So you’ve always wanted to know how to video and sync to music in 2 clicks.
Here’s the tutorial !
This is the end result you gonna get when finished:
(scroll to the end of the tutorial for a video)
The idea behing this tutorial is to use Ableton Live as a sequencer to drive realtime Quartz Composer graphics, mapped using MadMapper.
For this tutorial, we’ll pass some information between different applications.
Since we’ll be using audio to automatically sync the mapping, we’ll use the MIDI protocol,
which is widespread and hopefully free with every Mac.
On the Mac, there’s a loopback allowing to share Midi data internally. It is called the IAC bus. And you’ll have to enable it.
Go to your /Applications/Utilities folder, and launch the “Audio Midi Setup.app”.
In the menu, select Window / Show Midi Window.
Then select and double click the IAC box and enable the bus (check “Device is Online)
as shown here:
Great, you just have an IAC loopback bus configured.
Now launch Ableton Live.
By default when creating a new Live project, you have 2 tracks, one Audio track and one Midi track:
We won’t need the audio track, so select it (click on its title) and get rid of it (press delete).
Rename the Midi track to “Midi to QC” – with this track we’ll send midi data to QuartzComposer.
Create an extra Midi track (CMD + SHIFT + T) and rename it to “Midi to Audio”.
This track will use the first midi track to get its data from and generate some sounds.
Let’s configure the Midi so that everything works.
Just to be sure, go to the Preferences (in the menu), then select Midi, then set your midi ports to enable IAC bus:
Now we have to set the correct midi inputs/outputs for the tracks.
In the track IO settings:
– set the “Midi to QC” track:
______MIDI from: NO Input
______MIDI to : IAC bus | Channel 1
– set the “Midi to Audio” track:
______MIDI from: “Midi to QC”
Congratulations, the boring part is done.
Now the fun:
Create a new midi pattern in the ‘Midi to QC” track
(right click, insert midi clip), like that:
Select that box, and expand its content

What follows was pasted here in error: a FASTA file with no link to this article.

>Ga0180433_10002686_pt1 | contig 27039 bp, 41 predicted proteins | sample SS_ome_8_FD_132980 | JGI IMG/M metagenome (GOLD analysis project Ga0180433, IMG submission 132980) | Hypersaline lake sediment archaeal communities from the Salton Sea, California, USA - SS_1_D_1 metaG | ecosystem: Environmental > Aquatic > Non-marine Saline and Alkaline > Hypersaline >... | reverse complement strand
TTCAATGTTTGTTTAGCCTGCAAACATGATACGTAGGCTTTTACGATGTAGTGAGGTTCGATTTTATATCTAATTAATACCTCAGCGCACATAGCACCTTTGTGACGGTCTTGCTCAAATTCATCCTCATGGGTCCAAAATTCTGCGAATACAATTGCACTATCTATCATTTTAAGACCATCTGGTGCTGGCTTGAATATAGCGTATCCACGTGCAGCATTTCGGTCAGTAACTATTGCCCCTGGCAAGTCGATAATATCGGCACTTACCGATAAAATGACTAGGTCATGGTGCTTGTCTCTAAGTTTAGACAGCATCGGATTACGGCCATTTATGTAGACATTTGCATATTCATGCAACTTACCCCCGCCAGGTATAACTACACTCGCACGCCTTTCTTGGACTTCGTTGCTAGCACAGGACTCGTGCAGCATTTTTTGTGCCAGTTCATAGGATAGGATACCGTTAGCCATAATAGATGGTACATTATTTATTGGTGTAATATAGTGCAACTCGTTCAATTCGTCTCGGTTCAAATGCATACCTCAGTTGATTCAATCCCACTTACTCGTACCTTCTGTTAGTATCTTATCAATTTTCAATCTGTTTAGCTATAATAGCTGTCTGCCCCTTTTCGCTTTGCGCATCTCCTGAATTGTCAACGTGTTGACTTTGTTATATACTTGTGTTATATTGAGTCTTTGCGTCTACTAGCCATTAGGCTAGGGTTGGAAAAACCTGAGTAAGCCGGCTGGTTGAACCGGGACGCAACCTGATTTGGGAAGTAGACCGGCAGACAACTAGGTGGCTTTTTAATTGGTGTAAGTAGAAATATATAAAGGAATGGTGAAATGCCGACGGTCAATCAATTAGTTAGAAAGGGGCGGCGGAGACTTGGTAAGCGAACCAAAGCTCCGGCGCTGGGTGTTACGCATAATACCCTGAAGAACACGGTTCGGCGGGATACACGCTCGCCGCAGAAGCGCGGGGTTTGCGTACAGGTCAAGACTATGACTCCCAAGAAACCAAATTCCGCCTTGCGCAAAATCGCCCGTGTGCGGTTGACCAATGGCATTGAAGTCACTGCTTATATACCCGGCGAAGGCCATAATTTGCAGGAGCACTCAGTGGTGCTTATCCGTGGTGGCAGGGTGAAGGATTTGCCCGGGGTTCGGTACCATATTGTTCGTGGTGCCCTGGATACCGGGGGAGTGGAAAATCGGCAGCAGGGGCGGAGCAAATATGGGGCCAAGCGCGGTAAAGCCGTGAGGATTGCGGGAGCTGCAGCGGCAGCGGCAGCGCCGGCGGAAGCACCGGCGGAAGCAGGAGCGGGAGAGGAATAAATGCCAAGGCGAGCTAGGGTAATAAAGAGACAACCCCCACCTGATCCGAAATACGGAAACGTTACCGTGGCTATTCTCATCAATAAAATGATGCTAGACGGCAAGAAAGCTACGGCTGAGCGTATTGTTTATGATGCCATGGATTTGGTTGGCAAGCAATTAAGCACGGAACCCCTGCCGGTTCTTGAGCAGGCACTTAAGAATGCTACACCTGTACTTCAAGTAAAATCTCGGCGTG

(the black arrow at the very bottom right of the Live window).
Now we’ll make some notes to drive the visuals.
We’ll use 4 notes for this tutorial (but you can use more of course),
starting at C5 (then C#5, D5, D#5).
I’ve made a sample rhythm:
Drag an instrument (I’ve used a Bassline from the analog library) on the “Midi to Audio” track. This instrument will actually produce the sound of our project.
Here are the settings (shown when clicking the black arrow at the very right bottom of Live window):
Click the play buttom and you should have some sound magically coming from your speakers, since we dropped an instrument on the “Midi to Audio” track, namely a bassline. Note that you can put any other synth you want …
Wow, the Ableton Live part is over ! Keep the app open and playing.
Locate quartzComposer, make sure it runs in 32bit, by right-clicking the app, select “Show Info”, then select “Open in 32 bit”.
Then start Quartz Composer and make a blank project. This sounds over complicated, but apparently it was causing problems in 64bit (see comments).
Drop a Clear Patch (bule) and a MIDI Note Receiver Patch (purple).
QC defaults the middle note to C5, but Ableton Live is C3. So for both apps to be on the same page, we’ll have to configure the MIDI Notes Receiver patch to Middle C3, just like that:
Middle note is now C3 in QC, and we listen to the C5 note range.
The next step is to add 4 sprites whose brightness will respond to the velocity of the midi notes sent by Ableton. Zuper-easy.
Drag 4 sprites, position them in each corner of the QC viewer.
I made them sized 1 by 1 unit, positioned at
x: 0.5 y:-0.5
x:-0.5 y: 0.5
x: 0.5 y: 0.5
Then connect the notes receivers to the color pins of the sprites, like that:
Since QC is working with normalized floats (0.0->1.0), the Midi velocity (range 0->127) is automatically scaled to the sprite’s color (range 0->1).
If Ableton Live is still running and playing, the sprites should blink according to the rhythm you just made. Bravo, you’re now officially an Audio-Visual Performer.
Save your QC file and close QC.
Launch MadMapper (version 1.4 minimum), import your freshly saved QC file, and select it to activate it in the input view.
Modify the parameters like that (no need for a huge resolution):
Width = 512 pixels, Height = 512 pixels.
We’ll be working with squares – original isn’t it ? –
Now make 4 quad surfaces, each selecting a different portion of the input, like that:
Finally, you can work on your mapping and modify the perspective of each quad.
Since the QC content is white, we can use MadMapper to modulate the color of each quad.
Voila, it’s almost finished.
The principle is here, now hook up your projector and start mapping.
Here’s what we did at the office, on a 3d-printed object, using only these 4 notes, and some masks…
This is the neutral object:
The MadMapper setup:
And the video result, using exactly the same file we did in this tutorial: